2. Upgrade your Plugins:
    One of WordPress’s strengths is that it supports Plugins, little pieces of code that add custom features. Just like the Core, quality plugins get updated regularly by their authors to make sure they work with the latest version of WordPress. Again, DON’T DO THIS WITHOUT TESTING THE NEW PLUGINS FIRST! Once you’ve updated the WordPress Core the plugin update process should go smoothly, but never gamble with your business’s website!
  3. Clean Up your Content:
    Reading your old blog posts can sometimes be a lot like looking through your diaries from high school. If there are any posts that don’t fit with your current niche, have become outdated or obsolete, or you just plain want to get rid of, now is the perfect time. Likewise, if your tag and category lists have gotten out of hand take this opportunity to thin them out. If any of this results in the permalink, or permanent URLs, of your any of your content to change make sure to set up type 301 redirects from the old URL to the new so that Google knows where the content has moved to and you won’t loose you search engine rankings.
  4. Review your SEO:
    Every year Google’s PageRank algorithm gets more sophisticated, adding or refining their treatment of factors affecting your site’s ranking in their index. Your site needs to have optimized code, content, and performance in order to stay on Google’s good side. I go into this topic in-depth in my three part series on SEO for Small Business Websites—get started on part one here.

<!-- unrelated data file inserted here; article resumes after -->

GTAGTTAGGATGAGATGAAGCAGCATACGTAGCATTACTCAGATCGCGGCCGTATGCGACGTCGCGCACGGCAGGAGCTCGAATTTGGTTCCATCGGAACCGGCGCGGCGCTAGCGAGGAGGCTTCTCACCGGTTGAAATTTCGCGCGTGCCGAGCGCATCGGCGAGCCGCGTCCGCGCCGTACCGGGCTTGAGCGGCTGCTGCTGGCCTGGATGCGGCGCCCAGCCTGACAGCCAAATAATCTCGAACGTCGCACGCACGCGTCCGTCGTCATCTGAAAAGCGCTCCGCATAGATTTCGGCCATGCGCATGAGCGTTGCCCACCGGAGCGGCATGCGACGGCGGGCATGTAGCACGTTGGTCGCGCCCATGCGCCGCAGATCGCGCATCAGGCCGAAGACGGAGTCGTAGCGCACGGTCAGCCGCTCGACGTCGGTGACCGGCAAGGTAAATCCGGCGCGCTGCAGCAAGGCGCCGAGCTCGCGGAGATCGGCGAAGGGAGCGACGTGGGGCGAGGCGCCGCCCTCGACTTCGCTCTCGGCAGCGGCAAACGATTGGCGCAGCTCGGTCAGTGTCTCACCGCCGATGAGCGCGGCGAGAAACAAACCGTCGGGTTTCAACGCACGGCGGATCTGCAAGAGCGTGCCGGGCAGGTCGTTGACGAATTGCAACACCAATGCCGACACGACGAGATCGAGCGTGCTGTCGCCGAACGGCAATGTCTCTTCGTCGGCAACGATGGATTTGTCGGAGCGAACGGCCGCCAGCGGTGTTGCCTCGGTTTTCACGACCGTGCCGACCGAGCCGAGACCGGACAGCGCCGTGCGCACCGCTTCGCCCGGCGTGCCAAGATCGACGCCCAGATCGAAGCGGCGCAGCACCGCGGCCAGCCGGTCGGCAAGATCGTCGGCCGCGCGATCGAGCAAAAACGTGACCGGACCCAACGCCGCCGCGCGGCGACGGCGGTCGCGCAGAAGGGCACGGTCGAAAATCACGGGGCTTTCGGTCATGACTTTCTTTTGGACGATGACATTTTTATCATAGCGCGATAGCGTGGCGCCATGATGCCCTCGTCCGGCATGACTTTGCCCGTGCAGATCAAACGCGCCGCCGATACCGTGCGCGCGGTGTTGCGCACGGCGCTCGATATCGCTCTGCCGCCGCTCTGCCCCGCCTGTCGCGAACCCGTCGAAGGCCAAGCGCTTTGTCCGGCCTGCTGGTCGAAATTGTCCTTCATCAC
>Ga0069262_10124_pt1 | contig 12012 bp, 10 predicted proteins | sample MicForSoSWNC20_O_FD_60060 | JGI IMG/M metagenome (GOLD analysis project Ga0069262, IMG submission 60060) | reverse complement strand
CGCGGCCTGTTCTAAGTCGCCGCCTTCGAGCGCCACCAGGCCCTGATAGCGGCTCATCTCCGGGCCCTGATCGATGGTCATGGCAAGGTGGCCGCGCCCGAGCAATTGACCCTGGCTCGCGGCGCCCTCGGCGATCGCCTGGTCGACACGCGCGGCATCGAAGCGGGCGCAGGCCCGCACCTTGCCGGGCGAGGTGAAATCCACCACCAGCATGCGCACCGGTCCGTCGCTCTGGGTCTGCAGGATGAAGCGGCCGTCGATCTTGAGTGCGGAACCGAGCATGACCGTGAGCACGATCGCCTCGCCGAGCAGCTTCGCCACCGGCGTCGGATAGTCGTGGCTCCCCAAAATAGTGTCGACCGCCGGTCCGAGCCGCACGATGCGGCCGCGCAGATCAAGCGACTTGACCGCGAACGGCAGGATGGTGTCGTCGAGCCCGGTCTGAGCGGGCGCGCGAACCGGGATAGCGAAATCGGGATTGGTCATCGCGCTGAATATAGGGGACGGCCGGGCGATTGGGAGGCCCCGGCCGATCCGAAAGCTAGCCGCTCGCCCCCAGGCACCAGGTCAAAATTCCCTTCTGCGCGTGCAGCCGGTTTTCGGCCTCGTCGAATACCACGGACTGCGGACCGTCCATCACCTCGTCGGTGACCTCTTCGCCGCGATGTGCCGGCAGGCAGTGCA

5. Dress Up your Site in a New Theme:
    Switching to a new theme is the flashiest way update your small business’s WordPress site, but it’s more than just a change of clothes. In order to make your website responsive (which means that the site automatically adjusts its design to fit onto different sized screens) and to start serving up images optimized for devices with Retina or other high-res displays, your site’s theme needs to be updated to provide those features. This is also the perfect opportunity to make sure your site design is aligned with your current branding, and to update your imagery with your latest products, events, or locations. There are thousands of themes available for free or for a reasonable cost or you can get a custom theme made just for your business, but either way TEST, TEST, TEST! Switching themes on a well-built WordPress website is usually simple, but it’s always better to try out a new look at home before sharing it with the world.

You don’t need to go back to square one when you update your small business’s WordPress site, but as you can see these updates can take a certain amount of technical know-how. dbdc is here to help artists, makers, and small businesses grow online. I offer a free, private phone consultations to anyone and everyone. Schedule yours today to get started updating your small business’s website.